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/* sscanf example */
#include <stdio.h>
#include <iostream>
using namespace std;

int main ()
{
 
float f;
int i;
char * the_string = "foo -3.6 fum dum 17";
int r = sscanf(the_string, "foo %f fum dum %d", &f, &i);
cout << f << " " << i << " " << r << endl;
   return 0;  
}
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Last Post by serkan sendur
Featured Replies
  • 1
    Narue 5,707   8 Years Ago

    >i searched google, trying three wrong examples, having compiler errors I searched Google and the first hit was a correct example. But go ahead and do whatever makes you feel special. :icon_rolleyes: Read More

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Now what? It's not like you just enlightened everyone with profound insights. This example is trivial and easily obtainable from Google. You aren't answering a direct question and you don't appear to be asking a question either, so why clutter the forum with pointless crap?

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i searched google, trying three wrong examples, having compiler errors, this is the tested and working version.

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even the website that originally include this example, forgot to put ampersands before variables in the function, next time when people search google using sscanf example, i want them to hit this thread, this is a good intention.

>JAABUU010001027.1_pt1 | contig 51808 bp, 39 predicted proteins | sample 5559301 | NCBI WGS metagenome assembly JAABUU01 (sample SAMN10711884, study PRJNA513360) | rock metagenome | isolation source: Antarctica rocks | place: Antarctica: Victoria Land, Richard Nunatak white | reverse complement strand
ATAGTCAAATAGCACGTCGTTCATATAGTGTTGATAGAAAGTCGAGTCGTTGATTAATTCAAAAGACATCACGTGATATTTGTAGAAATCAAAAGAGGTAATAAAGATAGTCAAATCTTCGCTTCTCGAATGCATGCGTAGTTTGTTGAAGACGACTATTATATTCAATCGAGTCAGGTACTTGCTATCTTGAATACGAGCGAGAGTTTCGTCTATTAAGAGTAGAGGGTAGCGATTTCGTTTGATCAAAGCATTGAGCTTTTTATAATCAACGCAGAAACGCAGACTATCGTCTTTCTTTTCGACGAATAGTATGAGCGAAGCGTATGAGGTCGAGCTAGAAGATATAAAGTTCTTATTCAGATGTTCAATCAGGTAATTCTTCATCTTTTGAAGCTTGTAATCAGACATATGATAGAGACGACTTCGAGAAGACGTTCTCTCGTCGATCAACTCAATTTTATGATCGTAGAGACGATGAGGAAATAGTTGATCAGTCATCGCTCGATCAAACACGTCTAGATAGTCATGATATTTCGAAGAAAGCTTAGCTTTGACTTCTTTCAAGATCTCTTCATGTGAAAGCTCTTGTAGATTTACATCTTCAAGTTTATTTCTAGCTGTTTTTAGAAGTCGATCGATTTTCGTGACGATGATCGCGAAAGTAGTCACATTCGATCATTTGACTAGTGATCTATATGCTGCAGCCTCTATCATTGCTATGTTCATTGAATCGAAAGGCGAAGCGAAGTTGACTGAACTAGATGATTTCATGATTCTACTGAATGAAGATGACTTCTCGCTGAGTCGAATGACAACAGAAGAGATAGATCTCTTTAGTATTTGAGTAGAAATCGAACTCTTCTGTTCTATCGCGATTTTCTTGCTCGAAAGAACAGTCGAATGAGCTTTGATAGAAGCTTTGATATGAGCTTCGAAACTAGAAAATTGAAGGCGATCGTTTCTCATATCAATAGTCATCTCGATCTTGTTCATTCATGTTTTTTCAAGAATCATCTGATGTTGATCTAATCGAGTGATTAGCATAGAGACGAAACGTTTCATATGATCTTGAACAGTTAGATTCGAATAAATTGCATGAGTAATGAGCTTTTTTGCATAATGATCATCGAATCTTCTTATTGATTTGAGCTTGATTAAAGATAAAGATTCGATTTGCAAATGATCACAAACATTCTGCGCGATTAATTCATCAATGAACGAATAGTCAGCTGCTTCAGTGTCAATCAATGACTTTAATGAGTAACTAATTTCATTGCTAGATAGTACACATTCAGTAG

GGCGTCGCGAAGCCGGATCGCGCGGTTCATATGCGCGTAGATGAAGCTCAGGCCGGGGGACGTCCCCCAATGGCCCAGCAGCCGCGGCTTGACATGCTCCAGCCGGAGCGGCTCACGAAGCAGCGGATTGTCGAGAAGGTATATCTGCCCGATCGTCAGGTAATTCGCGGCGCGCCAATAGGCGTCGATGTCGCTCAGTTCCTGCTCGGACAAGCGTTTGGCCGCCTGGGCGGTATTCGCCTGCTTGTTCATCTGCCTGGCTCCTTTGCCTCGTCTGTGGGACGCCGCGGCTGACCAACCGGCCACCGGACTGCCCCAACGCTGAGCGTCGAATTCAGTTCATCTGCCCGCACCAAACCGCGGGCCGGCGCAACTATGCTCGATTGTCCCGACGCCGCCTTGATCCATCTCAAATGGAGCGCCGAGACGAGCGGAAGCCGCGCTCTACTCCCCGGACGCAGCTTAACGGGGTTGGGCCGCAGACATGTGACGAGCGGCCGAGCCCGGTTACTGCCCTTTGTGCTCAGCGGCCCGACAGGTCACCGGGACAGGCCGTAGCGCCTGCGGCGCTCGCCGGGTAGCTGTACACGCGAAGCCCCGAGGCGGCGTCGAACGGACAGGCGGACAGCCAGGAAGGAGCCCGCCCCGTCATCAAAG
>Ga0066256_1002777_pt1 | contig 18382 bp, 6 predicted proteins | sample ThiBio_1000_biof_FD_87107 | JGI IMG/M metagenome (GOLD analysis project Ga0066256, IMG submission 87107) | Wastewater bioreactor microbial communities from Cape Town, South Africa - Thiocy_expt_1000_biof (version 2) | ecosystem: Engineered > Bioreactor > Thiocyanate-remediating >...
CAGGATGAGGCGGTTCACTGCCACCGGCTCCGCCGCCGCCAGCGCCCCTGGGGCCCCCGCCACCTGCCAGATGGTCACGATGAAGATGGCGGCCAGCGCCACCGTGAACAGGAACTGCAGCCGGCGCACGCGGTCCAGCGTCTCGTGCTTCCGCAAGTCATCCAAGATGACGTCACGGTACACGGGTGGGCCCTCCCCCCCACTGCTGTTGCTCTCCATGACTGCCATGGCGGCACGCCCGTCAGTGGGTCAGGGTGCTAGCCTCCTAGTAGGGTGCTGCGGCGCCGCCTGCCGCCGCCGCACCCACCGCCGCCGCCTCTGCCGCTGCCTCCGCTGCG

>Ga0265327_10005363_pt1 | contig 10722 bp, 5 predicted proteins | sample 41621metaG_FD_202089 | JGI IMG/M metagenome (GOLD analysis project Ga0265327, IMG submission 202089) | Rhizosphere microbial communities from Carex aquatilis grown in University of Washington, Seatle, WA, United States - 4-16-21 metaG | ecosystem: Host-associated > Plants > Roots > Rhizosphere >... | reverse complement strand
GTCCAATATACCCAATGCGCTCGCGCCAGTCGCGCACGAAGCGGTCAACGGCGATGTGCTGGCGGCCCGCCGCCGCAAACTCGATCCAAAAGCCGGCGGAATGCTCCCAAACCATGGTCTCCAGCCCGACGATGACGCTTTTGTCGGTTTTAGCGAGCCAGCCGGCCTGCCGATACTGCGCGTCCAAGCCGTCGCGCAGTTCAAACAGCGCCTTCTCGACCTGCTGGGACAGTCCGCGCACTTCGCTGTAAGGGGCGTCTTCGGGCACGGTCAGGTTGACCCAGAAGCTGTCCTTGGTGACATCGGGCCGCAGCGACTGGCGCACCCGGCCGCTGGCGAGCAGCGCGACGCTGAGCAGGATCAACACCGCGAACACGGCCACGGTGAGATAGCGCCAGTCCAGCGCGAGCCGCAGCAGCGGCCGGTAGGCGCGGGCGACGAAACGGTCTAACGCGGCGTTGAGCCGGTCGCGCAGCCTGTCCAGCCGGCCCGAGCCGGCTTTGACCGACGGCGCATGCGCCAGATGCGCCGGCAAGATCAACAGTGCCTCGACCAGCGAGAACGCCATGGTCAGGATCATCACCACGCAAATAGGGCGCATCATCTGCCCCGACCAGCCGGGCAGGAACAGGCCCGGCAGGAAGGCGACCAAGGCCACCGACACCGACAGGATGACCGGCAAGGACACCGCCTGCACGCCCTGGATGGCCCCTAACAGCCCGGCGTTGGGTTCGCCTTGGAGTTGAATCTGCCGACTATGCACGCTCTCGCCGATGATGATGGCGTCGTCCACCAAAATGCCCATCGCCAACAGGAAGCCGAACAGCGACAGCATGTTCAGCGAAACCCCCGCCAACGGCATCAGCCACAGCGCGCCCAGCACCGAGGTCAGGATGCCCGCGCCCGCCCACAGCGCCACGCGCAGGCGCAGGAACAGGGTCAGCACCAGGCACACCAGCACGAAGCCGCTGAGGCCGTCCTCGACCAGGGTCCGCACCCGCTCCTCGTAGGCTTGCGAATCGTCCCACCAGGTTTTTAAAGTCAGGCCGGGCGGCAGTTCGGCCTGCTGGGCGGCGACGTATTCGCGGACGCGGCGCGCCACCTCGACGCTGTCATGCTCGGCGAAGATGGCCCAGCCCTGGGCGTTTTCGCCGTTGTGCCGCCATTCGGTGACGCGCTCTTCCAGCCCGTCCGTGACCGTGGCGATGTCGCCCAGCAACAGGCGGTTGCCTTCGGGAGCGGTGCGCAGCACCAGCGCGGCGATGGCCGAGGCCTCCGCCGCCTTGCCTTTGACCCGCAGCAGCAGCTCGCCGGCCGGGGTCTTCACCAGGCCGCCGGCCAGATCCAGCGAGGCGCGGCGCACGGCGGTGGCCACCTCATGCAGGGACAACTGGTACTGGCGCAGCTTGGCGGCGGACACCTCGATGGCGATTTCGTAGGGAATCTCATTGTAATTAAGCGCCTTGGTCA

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>i searched google, trying three wrong examples, having compiler errors
I searched Google and the first hit was a correct example. But go ahead and do whatever makes you feel special. :icon_rolleyes:

Comments
Is it just me or is there a special sexual tension between you two?
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>i searched google, trying three wrong examples, having compiler errors
I searched Google and the first hit was a correct example. But go ahead and do whatever makes you feel special. :icon_rolleyes:

i dont believe you give me the link and your keywords, i will try and see.
this c/c++ thing always makes me feel like i am wasting time to achieve some trivial stuff. i started programming with c#, that is why i feel like that. i am not volunteer to keep c things in my long term memory, that is also why i post such small things so i can reach them easily later.

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>give me the link and your keywords, i will try and see.
"sscanf example". That's the first keyword search that came to mind when talking about an sscanf example, and the first hit was this.

>this c/c++ thing always makes me feel like i am wasting time to achieve some trivial stuff.
Wait...really? You're saying that sscanf is less trivial than the equivalent C# code? Perhaps you're that much more of a C# badass than I am, but this is my equivalent solution:

using System;

public class Program {
  static void Main() 
  {
    string[] sep = "foo -3.6 fum dum 17".Split( ' ' );
    float f;
    int i;

    if ( float.TryParse( sep[1], out f )
      && int.TryParse ( sep[4], out i ) )
    {
      Console.WriteLine ( "{0} {1}", f, i );
    }
  }
}

And for comparison, the original code in C++ once again (modified slightly to suit my tastes):

#include <cstdio>
#include <iostream>

int main()
{
  const char *s = "foo -3.6 fum dum 17";
  float f;
  int i;
  
  if ( std::sscanf ( s, "foo %f fum dum %d", &f, &i ) == 2 )
    std::cout<< f <<' '<< i <<'\n';
}

I'd say both examples are pretty darn trivial, but the C# version definitely has more going on.

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